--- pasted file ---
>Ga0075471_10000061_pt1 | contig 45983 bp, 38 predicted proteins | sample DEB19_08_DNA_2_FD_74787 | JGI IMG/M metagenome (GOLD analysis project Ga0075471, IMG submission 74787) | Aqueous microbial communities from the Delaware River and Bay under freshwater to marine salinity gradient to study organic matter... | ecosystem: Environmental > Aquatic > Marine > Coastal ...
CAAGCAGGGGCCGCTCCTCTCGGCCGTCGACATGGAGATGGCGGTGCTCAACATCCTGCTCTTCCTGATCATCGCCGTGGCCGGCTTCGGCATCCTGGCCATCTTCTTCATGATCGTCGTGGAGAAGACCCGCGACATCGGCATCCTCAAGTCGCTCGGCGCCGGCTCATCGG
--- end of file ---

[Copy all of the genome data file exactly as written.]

>Ga0075471_10000061_pt1 | contig 45983 bp, 38 predicted proteins | sample DEB19_08_DNA_2_FD_74787 | JGI IMG/M metagenome (GOLD analysis project Ga0075471, IMG submission 74787) | Aqueous microbial communities from the Delaware River and Bay under freshwater to marine salinity gradient to study organic matter... | ecosystem: Environmental > Aquatic > Marine > Coastal ...
CAAGCAGGGGCCGCTCCTCTCGGCCGTCGACATGGAGATGGCGGTGCTCAACATCCTGCTCTTCCTGATCATCGCCGTGGCCGGCTTCGGCATCCTGGCCATCTTCTTCATGATCGTCGTGGAGAAGACCCGCGACATCGGCATCCTCAAGTCGCTCGGCGCCGGCTCATCGG